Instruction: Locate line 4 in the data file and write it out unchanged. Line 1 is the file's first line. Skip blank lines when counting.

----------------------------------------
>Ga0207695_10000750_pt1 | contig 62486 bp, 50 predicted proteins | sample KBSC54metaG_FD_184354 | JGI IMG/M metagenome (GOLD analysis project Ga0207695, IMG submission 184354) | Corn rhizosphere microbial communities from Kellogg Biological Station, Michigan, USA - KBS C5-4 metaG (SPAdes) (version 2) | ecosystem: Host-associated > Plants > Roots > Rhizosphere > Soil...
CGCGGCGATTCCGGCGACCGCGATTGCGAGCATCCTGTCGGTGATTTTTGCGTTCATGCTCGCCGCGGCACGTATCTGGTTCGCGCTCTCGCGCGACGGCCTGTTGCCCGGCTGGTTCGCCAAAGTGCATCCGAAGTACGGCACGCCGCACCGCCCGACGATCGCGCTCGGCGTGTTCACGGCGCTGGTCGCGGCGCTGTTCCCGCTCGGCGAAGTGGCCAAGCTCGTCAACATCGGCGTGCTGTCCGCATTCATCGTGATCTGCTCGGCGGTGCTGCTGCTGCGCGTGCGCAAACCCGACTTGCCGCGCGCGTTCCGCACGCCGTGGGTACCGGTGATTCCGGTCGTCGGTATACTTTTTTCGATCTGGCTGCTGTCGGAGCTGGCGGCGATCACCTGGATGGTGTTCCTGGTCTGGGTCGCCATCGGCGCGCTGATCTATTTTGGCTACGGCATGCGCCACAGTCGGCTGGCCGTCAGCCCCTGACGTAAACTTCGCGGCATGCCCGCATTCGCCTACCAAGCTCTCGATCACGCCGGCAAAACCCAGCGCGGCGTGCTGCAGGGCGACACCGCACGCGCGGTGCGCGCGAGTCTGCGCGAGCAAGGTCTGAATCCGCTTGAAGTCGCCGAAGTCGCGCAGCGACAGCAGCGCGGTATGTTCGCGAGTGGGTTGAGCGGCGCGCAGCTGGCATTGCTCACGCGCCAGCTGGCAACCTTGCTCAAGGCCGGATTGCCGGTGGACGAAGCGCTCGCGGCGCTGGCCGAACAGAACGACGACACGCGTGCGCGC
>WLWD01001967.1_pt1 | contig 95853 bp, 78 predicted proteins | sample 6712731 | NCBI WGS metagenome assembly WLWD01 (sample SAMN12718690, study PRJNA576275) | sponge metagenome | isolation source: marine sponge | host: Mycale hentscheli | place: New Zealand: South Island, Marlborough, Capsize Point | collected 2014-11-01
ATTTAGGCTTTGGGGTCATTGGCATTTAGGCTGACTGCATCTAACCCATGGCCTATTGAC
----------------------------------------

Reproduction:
ATTTAGGCTTTGGGGTCATTGGCATTTAGGCTGACTGCATCTAACCCATGGCCTATTGAC